Hosted by EyēɁ Sqâ’lewen: The Centre for Indigenous Education & Community Connections
Camosun College | Victoria, British Columbia, Canada
Traditional Territories of the Lkwungen and W’SANEC Peoples

The 2017 S’TENISTOLW Conference is a gathering for instructors and educators in Indigenous programs as well as leaders and allies in the field of Indigenous adult education. The goal is to build relationship and networks of reciprocity – to share, learn and exchange with each other. 

  • Cultural Pre-Conference and Welcome Dinner in collaboration with the Songhees Nation
  • Confirmed Keynote Speakers: Gregory Cajete (Tewa educator and author, Look to the Mountain),  Linda Tuhiwai Smith (Māori educator and author, Decolonizing Methodologies) and Graham Hingangaroa Smith (Māori educator and Indigenous education advocate)
  • Workshops and presentations from educators, scholars and knowledge keepers
  • Sessions with Elders, wellness providers and artists

We invite all Indigenous and allied educators, scholars, administrators and other leaders in the field from Turtle Island and beyond to join us and submit workshop and panel proposals along the following themes:

Indigenous Pedagogies
·          Land and Community-Based Experiential Learning
·          Supporting Learner Engagement
Relationality/Living Our Collective Values
·          Practicing Indigenization
·          Strengthening Alliances

Deadline for Proposal Submissions: January 31st, 2017

To submit proposals, register and for further information on our conference themes and structure please visit our Website:

Find Us on Facebook:

Wednesday, November 2, 2016

Indigenous Education Professional Learning at UBC

The UBC Faculty of Education has announced three professional learning courses in Indigenous Education that will take place in 2017: 

·         Reconciliation Through Indigenous Education | Online MOOC (poster)
·         Aboriginal Education in Canada | UBC Vancouver (poster)
·         Ecology, Technology, and Indigeneity in the High Amazon | Lamas, Peru (poster)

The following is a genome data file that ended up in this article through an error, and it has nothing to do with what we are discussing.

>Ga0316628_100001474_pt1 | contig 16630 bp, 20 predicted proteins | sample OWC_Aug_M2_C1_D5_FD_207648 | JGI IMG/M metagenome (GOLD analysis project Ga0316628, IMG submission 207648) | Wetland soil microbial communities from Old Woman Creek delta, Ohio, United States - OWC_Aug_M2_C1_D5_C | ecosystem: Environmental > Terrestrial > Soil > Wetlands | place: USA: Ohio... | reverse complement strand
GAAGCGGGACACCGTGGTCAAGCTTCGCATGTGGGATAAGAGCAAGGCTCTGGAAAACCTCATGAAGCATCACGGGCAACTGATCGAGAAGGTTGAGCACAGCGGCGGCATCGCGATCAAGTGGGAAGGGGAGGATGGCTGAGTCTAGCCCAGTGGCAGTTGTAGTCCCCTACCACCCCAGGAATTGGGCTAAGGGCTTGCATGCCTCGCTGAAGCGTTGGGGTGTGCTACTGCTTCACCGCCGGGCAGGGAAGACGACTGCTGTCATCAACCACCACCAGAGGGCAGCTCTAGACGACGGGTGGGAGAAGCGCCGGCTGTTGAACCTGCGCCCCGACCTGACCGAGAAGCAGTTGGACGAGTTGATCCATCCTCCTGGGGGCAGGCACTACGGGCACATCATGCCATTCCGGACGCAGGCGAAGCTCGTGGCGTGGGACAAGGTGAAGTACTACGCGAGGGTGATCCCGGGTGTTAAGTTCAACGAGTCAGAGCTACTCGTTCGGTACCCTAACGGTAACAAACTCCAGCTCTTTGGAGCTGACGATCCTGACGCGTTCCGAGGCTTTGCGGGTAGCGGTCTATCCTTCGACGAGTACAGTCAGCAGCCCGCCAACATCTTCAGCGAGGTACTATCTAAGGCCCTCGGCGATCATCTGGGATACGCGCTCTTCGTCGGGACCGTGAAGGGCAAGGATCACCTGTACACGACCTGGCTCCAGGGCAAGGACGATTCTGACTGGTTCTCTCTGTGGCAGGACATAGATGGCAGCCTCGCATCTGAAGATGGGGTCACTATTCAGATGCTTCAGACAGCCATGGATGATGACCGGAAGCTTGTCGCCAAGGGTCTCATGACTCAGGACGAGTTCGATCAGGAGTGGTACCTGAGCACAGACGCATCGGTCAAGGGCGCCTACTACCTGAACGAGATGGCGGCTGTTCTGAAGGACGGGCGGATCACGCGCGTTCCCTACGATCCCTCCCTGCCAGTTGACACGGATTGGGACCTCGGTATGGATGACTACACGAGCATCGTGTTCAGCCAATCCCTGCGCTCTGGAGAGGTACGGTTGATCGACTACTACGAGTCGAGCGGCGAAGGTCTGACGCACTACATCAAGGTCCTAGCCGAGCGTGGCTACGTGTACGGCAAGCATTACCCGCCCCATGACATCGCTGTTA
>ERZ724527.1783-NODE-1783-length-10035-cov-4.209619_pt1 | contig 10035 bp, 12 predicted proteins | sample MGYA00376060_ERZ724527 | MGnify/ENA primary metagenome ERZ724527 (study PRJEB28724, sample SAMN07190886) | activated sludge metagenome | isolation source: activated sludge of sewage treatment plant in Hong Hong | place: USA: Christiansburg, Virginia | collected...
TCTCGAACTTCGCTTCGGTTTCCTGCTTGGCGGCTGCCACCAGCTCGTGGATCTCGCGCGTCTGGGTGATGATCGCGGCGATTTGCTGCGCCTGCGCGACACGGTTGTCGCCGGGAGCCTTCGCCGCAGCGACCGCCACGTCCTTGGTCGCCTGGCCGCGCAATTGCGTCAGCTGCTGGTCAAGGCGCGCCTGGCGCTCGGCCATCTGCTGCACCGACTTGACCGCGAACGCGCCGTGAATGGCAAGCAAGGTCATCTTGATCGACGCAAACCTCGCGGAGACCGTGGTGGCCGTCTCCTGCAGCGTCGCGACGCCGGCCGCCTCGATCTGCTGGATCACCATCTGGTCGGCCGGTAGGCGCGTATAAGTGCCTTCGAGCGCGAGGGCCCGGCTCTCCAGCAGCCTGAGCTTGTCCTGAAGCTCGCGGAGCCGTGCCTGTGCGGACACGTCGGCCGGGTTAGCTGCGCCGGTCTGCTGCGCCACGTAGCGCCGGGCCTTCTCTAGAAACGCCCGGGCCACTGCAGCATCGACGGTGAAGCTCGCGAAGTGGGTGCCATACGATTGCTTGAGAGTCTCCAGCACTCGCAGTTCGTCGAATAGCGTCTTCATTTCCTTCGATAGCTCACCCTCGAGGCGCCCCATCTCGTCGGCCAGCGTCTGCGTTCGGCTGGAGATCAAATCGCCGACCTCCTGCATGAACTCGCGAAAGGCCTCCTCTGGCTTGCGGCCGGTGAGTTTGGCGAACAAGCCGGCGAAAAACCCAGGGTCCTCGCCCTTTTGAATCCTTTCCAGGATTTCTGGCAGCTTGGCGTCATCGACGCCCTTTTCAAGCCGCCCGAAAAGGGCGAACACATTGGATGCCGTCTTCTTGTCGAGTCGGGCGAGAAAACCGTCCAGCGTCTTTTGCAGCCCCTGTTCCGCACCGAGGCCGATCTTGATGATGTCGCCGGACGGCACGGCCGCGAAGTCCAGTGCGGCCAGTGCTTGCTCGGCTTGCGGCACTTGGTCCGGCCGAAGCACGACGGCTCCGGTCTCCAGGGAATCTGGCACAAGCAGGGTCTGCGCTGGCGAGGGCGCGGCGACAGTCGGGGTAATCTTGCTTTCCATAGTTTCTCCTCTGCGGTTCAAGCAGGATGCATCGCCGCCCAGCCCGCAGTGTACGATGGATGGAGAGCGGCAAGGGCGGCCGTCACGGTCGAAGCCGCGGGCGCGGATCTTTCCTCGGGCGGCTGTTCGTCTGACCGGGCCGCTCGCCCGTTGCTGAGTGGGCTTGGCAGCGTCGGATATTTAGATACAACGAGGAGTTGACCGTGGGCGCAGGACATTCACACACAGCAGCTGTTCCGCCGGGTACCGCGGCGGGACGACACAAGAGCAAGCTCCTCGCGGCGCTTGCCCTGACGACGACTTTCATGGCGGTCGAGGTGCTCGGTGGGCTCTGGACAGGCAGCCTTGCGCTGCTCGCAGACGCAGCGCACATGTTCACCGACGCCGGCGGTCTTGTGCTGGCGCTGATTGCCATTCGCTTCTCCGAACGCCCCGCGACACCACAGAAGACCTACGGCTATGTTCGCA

January 24 ­ March 7 | MOOC ­ a free Massive Open Online Course

Engage with Indigenous knowledge keepers, educational leaders, and resources to enhance your understanding and knowledge of practices that advance reconciliation in the places where you live, learn, and work.

This course will help you envision how Indigenous histories, perspectives, worldviews, and approaches to learning can be made part of the work we do in classrooms, organizations, communities, and our everyday experiences in ways that are thoughtful and respectful. In this course, reconciliation emphasizes changing institutional structures, practices, and policies, as well as personal and professional ideologies to create environments that are committed to strengthening our relationships with Indigenous peoples.

For educators, this means responding to educational reforms that prioritize improved educational outcomes for Indigenous learners. In addition, educators must support all learners to develop their knowledge and understanding of Indigenous people¹s worldviews and cultures as a basis for creating equitable and inclusive learning spaces. To support these goals, teachers, administrators, young people, school staff, and researchers will learn from Indigenous Elders, educational leaders, and culturally relevant learning resources as part of their experiences in this MOOC.